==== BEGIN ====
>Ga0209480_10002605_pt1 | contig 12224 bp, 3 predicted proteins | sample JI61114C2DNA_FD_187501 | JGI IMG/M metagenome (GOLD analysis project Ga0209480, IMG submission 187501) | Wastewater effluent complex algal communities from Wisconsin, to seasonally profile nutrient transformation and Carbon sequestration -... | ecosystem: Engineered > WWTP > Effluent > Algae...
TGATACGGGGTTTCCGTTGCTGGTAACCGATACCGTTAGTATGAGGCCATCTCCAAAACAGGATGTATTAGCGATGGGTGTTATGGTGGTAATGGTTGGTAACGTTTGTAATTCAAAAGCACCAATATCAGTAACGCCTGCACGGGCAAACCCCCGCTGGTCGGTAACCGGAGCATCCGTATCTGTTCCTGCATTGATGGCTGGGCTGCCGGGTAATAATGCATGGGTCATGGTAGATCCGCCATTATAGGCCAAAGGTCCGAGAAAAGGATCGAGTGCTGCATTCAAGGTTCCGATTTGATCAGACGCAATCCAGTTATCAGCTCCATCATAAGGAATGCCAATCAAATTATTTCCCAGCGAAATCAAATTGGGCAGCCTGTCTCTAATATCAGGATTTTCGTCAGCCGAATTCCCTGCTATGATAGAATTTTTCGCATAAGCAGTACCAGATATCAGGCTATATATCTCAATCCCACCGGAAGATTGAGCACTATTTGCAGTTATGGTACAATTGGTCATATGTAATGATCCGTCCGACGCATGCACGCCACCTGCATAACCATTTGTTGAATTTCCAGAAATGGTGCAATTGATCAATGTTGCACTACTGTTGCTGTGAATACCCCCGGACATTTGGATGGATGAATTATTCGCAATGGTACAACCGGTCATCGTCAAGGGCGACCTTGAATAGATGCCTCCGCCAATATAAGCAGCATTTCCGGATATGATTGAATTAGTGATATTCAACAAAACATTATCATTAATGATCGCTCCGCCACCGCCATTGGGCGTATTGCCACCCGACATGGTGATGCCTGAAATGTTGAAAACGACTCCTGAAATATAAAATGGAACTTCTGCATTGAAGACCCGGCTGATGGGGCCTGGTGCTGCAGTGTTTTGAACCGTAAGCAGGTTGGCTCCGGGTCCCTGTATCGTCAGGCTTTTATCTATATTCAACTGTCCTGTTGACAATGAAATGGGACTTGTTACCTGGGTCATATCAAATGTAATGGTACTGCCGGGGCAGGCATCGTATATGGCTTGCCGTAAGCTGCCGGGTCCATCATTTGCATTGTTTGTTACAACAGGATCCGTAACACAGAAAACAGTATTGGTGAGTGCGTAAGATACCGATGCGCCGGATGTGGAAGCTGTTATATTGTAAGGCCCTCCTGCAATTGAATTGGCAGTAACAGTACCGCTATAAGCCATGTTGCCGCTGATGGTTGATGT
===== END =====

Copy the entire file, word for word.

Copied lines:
>Ga0209480_10002605_pt1 | contig 12224 bp, 3 predicted proteins | sample JI61114C2DNA_FD_187501 | JGI IMG/M metagenome (GOLD analysis project Ga0209480, IMG submission 187501) | Wastewater effluent complex algal communities from Wisconsin, to seasonally profile nutrient transformation and Carbon sequestration -... | ecosystem: Engineered > WWTP > Effluent > Algae...
TGATACGGGGTTTCCGTTGCTGGTAACCGATACCGTTAGTATGAGGCCATCTCCAAAACAGGATGTATTAGCGATGGGTGTTATGGTGGTAATGGTTGGTAACGTTTGTAATTCAAAAGCACCAATATCAGTAACGCCTGCACGGGCAAACCCCCGCTGGTCGGTAACCGGAGCATCCGTATCTGTTCCTGCATTGATGGCTGGGCTGCCGGGTAATAATGCATGGGTCATGGTAGATCCGCCATTATAGGCCAAAGGTCCGAGAAAAGGATCGAGTGCTGCATTCAAGGTTCCGATTTGATCAGACGCAATCCAGTTATCAGCTCCATCATAAGGAATGCCAATCAAATTATTTCCCAGCGAAATCAAATTGGGCAGCCTGTCTCTAATATCAGGATTTTCGTCAGCCGAATTCCCTGCTATGATAGAATTTTTCGCATAAGCAGTACCAGATATCAGGCTATATATCTCAATCCCACCGGAAGATTGAGCACTATTTGCAGTTATGGTACAATTGGTCATATGTAATGATCCGTCCGACGCATGCACGCCACCTGCATAACCATTTGTTGAATTTCCAGAAATGGTGCAATTGATCAATGTTGCACTACTGTTGCTGTGAATACCCCCGGACATTTGGATGGATGAATTATTCGCAATGGTACAACCGGTCATCGTCAAGGGCGACCTTGAATAGATGCCTCCGCCAATATAAGCAGCATTTCCGGATATGATTGAATTAGTGATATTCAACAAAACATTATCATTAATGATCGCTCCGCCACCGCCATTGGGCGTATTGCCACCCGACATGGTGATGCCTGAAATGTTGAAAACGACTCCTGAAATATAAAATGGAACTTCTGCATTGAAGACCCGGCTGATGGGGCCTGGTGCTGCAGTGTTTTGAACCGTAAGCAGGTTGGCTCCGGGTCCCTGTATCGTCAGGCTTTTATCTATATTCAACTGTCCTGTTGACAATGAAATGGGACTTGTTACCTGGGTCATATCAAATGTAATGGTACTGCCGGGGCAGGCATCGTATATGGCTTGCCGTAAGCTGCCGGGTCCATCATTTGCATTGTTTGTTACAACAGGATCCGTAACACAGAAAACAGTATTGGTGAGTGCGTAAGATACCGATGCGCCGGATGTGGAAGCTGTTATATTGTAAGGCCCTCCTGCAATTGAATTGGCAGTAACAGTACCGCTATAAGCCATGTTGCCGCTGATGGTTGATGT